Could 1 Million Cups of Coffee Help Wake Up the Economy?
PHOTO CREDIT: Jeff Adkins
Across the U.S., a new program for entrepreneurs called 1 Million Cups helps them forge new connections within their communities by participating in coffee-meeting-casual speaking engagements. A program of the Kauffman Foundation, 1 Million Cups started in Kansas City, Mo., two years ago and spread to dozens of cities since. A big part of the program's popularity is how its brief, laid-back, interactive format differs from typical entrepreneur "pitch" presentations in which the primary goal is pleading for funding.
“1 Million Cups was started by two colleagues at the Kauffman Foundation in April 2012. They were put in charge of the K.C. entrepreneurship portfolio and set out to meet with entrepreneurs to find out what they needed. They didn't know very many, so they started bringing in two each Wednesday morning for coffee to learn from them," says Nathan Kurtz of the Kauffman Foundation. "From there, it evolved into a six-minute presentation about each company – not a pitch [because] it's not fundraising, and then 20 minutes of Q&A with the audience. The first audience was just other Kauffman associates, but the first two entrepreneurs came back for week two, and the first four came back for week three.”
What they learned was the format made it easier for the entrepreneurs to speak from the heart about their companies without the pressure of literally "selling" their concepts, and the ready-made audience was ideal. Kurtz himself was the seventh presenter for Kansas City’s 1 Million Cups series.
It’s simply an opportunity for entrepreneurs to engage with the community, tell them about their current projects and get input from the audience. In many cases, presenters are indeed seeking funding, but the program asks them to think a step beyond that.
“The community gets to hear about a new innovative company, and then interact with the entrepreneur about where they're going. For example, if a company wants to raise money, we ask the presenter ahead of time to talk about their needs and what would they do with money if they raised it. Hire people? Buy ads? Hire developers? Buy equipment?' rather than talk about capital raising, because the community can come around and help with those real-life things.”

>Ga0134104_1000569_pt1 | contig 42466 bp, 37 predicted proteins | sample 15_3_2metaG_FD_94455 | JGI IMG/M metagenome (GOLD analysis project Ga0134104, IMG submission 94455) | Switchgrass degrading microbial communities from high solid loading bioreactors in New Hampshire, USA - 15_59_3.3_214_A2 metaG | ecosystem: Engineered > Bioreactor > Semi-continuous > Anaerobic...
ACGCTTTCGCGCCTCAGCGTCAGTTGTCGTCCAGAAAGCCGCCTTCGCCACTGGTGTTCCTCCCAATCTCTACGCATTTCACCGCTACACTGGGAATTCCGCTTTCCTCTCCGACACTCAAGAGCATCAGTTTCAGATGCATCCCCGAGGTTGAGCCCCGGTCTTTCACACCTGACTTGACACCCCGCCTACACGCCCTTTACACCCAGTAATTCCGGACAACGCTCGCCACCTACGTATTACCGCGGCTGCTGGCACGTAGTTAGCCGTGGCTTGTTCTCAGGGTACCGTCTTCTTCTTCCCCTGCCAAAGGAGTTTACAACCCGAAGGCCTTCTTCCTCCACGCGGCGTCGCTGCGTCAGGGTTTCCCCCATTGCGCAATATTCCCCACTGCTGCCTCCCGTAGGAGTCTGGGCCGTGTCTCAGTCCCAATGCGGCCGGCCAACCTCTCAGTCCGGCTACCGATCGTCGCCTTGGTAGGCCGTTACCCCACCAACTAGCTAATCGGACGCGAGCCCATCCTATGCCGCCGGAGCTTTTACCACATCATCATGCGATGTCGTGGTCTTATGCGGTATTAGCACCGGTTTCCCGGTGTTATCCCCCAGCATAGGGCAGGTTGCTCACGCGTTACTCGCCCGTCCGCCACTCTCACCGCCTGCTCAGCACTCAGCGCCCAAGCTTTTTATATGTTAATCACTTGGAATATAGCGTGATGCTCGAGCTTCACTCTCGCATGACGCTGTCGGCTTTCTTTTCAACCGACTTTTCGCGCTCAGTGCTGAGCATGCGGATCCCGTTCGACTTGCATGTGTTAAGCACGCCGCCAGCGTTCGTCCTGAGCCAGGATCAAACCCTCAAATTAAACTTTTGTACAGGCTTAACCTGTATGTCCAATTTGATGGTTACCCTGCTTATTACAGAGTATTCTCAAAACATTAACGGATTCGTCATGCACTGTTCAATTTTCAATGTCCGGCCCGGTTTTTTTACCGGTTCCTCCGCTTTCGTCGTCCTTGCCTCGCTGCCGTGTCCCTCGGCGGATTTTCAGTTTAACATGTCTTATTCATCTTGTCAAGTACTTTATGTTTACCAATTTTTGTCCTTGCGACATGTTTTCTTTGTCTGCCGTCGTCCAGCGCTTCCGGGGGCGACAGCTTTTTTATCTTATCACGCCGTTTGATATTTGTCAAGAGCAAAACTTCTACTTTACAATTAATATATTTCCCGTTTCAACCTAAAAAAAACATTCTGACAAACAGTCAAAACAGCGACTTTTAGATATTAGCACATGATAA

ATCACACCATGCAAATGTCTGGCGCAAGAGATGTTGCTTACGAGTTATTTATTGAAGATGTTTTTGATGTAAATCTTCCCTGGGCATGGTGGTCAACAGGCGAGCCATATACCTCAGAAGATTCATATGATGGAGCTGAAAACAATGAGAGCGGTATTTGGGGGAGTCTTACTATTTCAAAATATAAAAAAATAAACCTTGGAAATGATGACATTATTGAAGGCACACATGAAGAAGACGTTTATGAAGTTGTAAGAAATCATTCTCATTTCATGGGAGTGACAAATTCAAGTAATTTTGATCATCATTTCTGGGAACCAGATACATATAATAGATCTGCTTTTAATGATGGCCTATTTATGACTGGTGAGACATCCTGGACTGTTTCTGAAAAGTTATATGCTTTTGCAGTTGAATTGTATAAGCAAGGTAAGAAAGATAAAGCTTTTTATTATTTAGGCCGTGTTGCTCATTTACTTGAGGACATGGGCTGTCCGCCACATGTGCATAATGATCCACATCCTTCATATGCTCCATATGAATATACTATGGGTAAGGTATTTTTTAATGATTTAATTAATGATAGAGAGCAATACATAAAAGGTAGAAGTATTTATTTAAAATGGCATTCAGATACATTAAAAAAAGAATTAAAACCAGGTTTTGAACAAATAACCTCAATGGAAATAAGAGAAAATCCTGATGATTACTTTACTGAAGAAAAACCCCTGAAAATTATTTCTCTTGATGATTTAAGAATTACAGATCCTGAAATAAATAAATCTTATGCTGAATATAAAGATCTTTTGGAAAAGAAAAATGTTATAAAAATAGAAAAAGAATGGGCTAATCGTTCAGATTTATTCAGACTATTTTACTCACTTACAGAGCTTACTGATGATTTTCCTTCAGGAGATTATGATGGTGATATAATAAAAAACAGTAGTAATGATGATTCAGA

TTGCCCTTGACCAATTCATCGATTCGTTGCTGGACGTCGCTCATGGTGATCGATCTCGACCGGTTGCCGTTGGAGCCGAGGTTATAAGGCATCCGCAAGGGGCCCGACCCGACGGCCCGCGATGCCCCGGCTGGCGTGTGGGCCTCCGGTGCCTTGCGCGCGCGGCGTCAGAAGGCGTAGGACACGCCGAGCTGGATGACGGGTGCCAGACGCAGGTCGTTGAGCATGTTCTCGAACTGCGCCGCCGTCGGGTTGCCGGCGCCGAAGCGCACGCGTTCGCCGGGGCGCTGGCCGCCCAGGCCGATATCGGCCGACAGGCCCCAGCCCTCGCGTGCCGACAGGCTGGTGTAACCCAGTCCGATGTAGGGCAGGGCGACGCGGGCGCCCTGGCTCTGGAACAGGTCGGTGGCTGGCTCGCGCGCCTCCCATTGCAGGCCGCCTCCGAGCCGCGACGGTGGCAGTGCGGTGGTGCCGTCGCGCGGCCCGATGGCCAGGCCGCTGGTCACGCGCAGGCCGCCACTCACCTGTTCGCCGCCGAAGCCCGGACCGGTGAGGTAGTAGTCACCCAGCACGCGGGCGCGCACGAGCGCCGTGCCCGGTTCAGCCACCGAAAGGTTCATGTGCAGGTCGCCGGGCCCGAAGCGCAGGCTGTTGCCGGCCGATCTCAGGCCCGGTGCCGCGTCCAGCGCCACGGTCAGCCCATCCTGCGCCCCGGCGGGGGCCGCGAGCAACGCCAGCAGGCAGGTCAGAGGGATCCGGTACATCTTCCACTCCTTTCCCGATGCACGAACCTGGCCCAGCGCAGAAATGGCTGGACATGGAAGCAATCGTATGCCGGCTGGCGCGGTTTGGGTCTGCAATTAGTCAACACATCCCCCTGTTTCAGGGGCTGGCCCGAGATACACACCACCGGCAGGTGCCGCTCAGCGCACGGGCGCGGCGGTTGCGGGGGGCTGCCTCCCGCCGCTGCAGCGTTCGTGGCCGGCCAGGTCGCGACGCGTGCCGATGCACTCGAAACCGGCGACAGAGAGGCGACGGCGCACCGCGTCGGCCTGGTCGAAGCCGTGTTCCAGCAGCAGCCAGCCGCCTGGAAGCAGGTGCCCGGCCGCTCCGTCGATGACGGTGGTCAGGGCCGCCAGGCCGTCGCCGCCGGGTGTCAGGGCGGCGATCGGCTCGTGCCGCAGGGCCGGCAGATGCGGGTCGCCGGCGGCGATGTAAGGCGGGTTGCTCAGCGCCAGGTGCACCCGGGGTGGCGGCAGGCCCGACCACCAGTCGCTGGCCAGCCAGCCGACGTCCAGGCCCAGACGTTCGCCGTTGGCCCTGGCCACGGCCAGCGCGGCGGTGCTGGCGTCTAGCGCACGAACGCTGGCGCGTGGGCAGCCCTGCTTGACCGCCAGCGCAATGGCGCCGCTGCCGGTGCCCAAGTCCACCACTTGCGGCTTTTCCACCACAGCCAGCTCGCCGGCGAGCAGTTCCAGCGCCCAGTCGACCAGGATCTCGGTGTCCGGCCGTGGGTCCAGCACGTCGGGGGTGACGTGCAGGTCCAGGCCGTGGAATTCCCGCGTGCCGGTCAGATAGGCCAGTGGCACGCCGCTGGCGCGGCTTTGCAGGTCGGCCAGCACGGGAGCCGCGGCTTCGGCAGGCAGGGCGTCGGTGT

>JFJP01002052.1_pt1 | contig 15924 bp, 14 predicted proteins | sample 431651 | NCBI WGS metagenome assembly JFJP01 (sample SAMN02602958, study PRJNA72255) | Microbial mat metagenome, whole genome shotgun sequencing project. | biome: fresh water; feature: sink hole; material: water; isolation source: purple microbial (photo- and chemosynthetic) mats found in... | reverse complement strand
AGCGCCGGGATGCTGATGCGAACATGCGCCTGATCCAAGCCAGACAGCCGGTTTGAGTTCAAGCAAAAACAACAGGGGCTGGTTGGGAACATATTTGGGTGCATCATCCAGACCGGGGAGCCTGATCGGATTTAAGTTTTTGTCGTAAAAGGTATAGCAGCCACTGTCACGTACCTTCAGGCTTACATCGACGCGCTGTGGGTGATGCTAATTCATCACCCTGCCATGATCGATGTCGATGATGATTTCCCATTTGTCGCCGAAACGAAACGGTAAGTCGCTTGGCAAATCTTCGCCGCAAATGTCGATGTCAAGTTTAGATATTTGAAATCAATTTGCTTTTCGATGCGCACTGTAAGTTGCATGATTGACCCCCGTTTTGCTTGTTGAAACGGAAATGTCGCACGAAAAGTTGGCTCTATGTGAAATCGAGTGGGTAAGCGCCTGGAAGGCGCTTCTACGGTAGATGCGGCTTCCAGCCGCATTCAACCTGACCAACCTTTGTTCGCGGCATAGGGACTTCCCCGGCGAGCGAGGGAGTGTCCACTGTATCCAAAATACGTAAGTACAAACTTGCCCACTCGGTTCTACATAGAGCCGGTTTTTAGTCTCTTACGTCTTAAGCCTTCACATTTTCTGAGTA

With the success in K.C., Kauffman looked to duplicate the project elsewhere and found that smaller cities were a perfect market, mainly because larger cities such as New York and Los Angeles have so many other programs competing for attention.
Kailey Faber of Nashville’s 1 Million Cups says she and students from Belmont University contacted Nate Kurtz and got started very recently. They make use of Atmology, a mixed-use art and meeting space with a coffee shop, and now have a steady 10-15 participants each Wednesday. She says there’s a diversity of businesses, from artisan makers to tech startups.
“There are lots of great niches in Nashville for all types of entrepreneurs,” Faber says.
By contrast, Greg Tehven of Fargo, North Dakota’s 1 Million Cups says their program focuses primarily on the tech sector. It may surprise some to realize that Fargo’s 1 Million Cups has the distinction of being largest in the nation, and the city currently a powerhouse for business, tech and arts innovation right now.
“We’re now in our fourth venue,” Tehven says. “We had 40 to 60 people start showing up just in the first eight weeks, and we’re now at the Stage at Island Park to accommodate our more than 350 attendees. It's the largest 1 Million Cups in history.”
He adds that the range of participants' ages is broad, and that while Fargo has a reputation as a smaller city, it has potential to compete with much larger cities when it comes to tech startups.
“We hope this can become a destination from which to launch ideas, with people from New York, Colorado, Silicon Valley, all coming out to launch ideas,” Tehven says.
The last question at each 1 Million Cups is always “What can our community do to help you?”
Kurtz says that helps the entrepreneur define what she or he needs and walk away with solid advice, and sometimes solid help. Tehven says it’s providing a world of new ideas for them, first for entrepreneurs but also for innovative new ideas like a “live job board” once a month during which job seekers have 30 seconds to present themselves.